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New technologies offer people with low vision a range of options to help live more independently. Here are a few notable products.
The Apple iPad can be an excellent option for some with low vision. The high contrast screen and built-in accessibility features make it a good alternative to a personal computer. The iPad ranges in price from $329 to $929 depending on features and connectivity options selected.
Closed-circuit televisions (CCTV) also referred to as video magnifiers, have been around for decades. This low vision aid uses a video camera to capture the image of reading material in real time and displays it on a monitor. The device will allow you to magnify text or objects up to 40 times their actual size. You can also manipulate brightness and contrast of an image. Some products offer HD image quality, and most products are compatible with any computer monitor. The price range is from $2,000 to $4500.
The Eschenbach SmartLux is a portable video magnifier with a large field of view, a non-reflective 5-inch LCD, and high magnification range. The portable magnifier makes reading simple, as the camera is centrally positioned under the display and is easy to use with large, tactile operating buttons. $595.
Mobile CCTV can travel to work or the classroom. Optron makes the i-stick which weighs less than 4 pounds, and can be used with a laptop or a monitor. The i-stick sells for about $3,000
The KNFB Reader Mobile is character recognition software that takes a photo of printed material, uploads it to a Nokia N82 cell phone, and then reads the text aloud. The user can choose to display the print on the phone’s built-in screen which highlights each word as it is spoken. It sells for $995 plus the cost of the phone.
Portable Video Magnifier - The Telesensory Pico is a battery-operated portable video magnifier that fits in a purse or pocket, making it easier to read grocery lists, price tags, menus and small print. You can adjust to brighter colors, or change from positive (black on white) to negative text (black on white). $745.
Talking GPS - Humanware makes a diverse selection of assistive technologies. The Trekker Breeze is a talking GPS (global positioning system). The device verbally announces names of streets, intersections, and landmarks. $700.
A talking scanner from Humanware called the ScannaR can scan any text document and read it back to you in seconds. It does not need to be connected to a PC, and is built with its own hard drive that stores up to 500,000 pages of text. It retails for about $3,000.
Also from Humanware, the Victor Reader Stream is a portable DAISY talking book, MP3 and music CD player that allows users to download a range a materials from textbooks to magazines.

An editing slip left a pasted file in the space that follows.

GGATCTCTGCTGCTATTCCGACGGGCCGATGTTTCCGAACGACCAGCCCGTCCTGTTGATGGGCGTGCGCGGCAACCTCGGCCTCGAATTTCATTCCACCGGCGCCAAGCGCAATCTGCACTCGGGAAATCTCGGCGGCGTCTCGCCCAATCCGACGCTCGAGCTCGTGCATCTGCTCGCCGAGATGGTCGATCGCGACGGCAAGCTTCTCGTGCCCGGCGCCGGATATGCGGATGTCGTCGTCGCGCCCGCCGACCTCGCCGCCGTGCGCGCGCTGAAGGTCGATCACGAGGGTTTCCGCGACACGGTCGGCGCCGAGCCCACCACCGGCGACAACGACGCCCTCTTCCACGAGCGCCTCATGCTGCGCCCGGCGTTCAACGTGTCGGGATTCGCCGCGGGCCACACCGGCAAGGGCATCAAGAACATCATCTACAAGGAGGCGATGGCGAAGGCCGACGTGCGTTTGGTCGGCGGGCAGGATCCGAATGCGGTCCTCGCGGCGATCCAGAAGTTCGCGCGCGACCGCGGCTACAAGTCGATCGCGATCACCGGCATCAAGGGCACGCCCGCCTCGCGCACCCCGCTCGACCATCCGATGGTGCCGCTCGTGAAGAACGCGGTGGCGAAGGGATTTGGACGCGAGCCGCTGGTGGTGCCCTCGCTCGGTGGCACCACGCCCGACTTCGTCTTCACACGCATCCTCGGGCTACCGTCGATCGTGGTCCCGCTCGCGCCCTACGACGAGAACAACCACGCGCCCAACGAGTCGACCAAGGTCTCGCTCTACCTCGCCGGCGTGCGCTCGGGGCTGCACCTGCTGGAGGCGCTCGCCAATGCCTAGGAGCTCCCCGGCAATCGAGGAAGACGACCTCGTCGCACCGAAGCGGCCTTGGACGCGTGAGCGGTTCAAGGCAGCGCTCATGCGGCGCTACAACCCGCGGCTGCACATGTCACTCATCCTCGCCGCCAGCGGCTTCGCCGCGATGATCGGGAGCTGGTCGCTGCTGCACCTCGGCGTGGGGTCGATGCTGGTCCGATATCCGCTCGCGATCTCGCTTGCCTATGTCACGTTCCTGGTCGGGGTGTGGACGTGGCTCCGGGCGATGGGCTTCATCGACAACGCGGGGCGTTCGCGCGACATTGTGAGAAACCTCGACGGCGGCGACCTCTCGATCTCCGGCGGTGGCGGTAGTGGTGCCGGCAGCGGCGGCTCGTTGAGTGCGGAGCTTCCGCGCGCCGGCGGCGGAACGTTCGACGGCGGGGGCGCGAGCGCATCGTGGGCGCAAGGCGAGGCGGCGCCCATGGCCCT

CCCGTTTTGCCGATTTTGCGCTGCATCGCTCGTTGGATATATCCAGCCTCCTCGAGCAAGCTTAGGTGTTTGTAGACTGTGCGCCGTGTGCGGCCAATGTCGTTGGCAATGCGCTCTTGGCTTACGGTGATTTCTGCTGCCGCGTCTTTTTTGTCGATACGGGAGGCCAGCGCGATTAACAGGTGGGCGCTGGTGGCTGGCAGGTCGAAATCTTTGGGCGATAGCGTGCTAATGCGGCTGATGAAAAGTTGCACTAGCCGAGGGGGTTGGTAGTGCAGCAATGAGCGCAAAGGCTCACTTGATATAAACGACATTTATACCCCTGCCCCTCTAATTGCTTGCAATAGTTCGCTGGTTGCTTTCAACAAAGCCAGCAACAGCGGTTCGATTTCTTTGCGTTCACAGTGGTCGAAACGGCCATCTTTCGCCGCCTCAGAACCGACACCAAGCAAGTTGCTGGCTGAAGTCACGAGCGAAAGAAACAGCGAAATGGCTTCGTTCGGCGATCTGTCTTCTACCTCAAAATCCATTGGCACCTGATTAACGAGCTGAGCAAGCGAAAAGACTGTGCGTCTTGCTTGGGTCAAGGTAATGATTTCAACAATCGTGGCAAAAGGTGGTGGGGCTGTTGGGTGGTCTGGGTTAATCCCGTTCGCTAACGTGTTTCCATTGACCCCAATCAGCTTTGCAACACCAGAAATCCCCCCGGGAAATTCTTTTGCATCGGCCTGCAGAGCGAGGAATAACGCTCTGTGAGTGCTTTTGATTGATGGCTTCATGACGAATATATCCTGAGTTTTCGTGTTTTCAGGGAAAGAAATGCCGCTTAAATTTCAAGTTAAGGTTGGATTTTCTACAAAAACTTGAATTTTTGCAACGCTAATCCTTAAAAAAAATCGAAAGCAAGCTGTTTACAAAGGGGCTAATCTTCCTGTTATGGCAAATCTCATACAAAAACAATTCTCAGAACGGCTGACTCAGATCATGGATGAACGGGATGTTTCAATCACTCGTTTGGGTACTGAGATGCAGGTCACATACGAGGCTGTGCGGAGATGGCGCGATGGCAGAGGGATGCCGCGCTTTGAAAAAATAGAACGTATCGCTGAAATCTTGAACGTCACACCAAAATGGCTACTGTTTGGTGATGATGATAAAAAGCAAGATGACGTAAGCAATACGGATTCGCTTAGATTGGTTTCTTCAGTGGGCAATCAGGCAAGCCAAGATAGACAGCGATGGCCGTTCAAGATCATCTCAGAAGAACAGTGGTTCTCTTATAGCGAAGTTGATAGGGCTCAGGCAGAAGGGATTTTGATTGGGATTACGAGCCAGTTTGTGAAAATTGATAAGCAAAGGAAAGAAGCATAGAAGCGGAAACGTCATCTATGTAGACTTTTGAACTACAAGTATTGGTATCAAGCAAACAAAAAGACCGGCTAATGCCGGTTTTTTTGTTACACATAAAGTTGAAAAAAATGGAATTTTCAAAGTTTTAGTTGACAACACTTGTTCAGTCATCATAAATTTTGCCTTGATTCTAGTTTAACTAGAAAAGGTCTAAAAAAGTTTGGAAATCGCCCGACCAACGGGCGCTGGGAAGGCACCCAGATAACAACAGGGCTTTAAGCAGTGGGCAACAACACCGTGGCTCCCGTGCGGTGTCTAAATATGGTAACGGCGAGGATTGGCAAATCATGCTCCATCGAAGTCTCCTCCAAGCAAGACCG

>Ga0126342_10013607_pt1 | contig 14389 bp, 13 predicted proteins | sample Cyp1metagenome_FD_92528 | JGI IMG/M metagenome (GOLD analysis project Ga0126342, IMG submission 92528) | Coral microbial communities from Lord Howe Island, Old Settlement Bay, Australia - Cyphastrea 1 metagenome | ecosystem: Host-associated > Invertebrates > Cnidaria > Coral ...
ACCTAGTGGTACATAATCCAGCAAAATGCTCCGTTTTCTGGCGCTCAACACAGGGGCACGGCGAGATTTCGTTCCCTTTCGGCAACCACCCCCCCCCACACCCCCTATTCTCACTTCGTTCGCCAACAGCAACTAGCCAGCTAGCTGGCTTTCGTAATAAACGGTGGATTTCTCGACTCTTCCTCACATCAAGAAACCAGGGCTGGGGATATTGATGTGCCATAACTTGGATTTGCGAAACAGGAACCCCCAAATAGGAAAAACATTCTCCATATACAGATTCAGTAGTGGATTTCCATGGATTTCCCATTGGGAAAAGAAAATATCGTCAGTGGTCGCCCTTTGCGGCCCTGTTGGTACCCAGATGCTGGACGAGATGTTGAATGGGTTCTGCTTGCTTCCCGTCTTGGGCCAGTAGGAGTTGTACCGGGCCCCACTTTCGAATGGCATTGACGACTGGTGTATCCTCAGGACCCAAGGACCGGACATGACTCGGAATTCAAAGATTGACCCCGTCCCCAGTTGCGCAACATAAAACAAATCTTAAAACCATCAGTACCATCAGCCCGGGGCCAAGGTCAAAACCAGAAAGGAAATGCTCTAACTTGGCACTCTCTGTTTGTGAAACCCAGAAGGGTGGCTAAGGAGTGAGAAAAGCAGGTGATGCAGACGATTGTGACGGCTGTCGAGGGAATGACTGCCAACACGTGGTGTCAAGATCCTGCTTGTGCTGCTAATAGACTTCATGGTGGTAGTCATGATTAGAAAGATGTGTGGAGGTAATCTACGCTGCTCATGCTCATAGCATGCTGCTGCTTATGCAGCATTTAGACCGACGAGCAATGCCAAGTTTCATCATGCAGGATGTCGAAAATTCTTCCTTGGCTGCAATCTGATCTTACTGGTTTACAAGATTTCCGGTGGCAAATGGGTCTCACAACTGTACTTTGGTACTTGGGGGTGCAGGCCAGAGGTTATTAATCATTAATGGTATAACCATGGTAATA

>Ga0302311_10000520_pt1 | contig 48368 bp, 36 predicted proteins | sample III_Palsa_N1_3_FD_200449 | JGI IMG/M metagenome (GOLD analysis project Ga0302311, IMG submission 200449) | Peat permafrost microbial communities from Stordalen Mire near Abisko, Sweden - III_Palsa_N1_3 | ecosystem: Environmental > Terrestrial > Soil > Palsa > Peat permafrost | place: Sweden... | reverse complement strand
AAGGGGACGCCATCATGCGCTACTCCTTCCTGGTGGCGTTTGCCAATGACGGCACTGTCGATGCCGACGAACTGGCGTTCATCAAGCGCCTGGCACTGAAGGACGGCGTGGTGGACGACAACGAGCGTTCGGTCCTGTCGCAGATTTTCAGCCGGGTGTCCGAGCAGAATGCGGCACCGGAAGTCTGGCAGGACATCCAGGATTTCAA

The LookTel Recognizer and LookTel Money Reader are apps for the iPhone, iPad, and iPod Touch that allow users with visual impairments or blindness to instantly recognize everyday objects such as currency, packaged goods in the pantry, identity cards, soda cans at the grocery store, or CDs in a music collection. Once a library of recognized items has been built, users can simply point the iPhone's camera at an object and the phone will recognize and describe the item (or currency denomination) instantly. The LookTel apps were developed under sponsorship from the National Institute of Health (NIH), National Eye Institute (NEI). Apps are priced at $9.99 each. More information.
Microsoft’s Windows operating system for PCs includes a variety options to interact with your computer using speech recognition, magnification, and touch technology. In Windows 7, look for the Ease of Access Center in the Control Panel. Windows XP, which runs on many older PCs, includes an Accessibility Wizard for adjusting your PC settings with vision-related options.
Microsoft-compatible screen readers and voice recognition products can be browsed online at enablemart.com.
Apple’s OS X operating system for Macintosh computers features sophisticated and easy-to-use accessibility features for people with low vision. With the Universal Access software and the new Multi-Touch trackpad (or Apple’s “Magic Mouse”), the user can have full command of reading and writing using only their touch and hearing. Similar accessibility features are built into Apple’s popular iPhone and iPad as well.
Note: Prices are shown in US dollars, and some products are not available outside the United States. The Glaucoma Research Foundation does not endorse these products; the information is provided for your reference. We recommend thoroughly researching a product before making a purchase.
In Gleams, this article was titled "More High Tech for Low Vision." Thanks to Allison Lee for researching the information in this article.
Last reviewed on September 14, 2015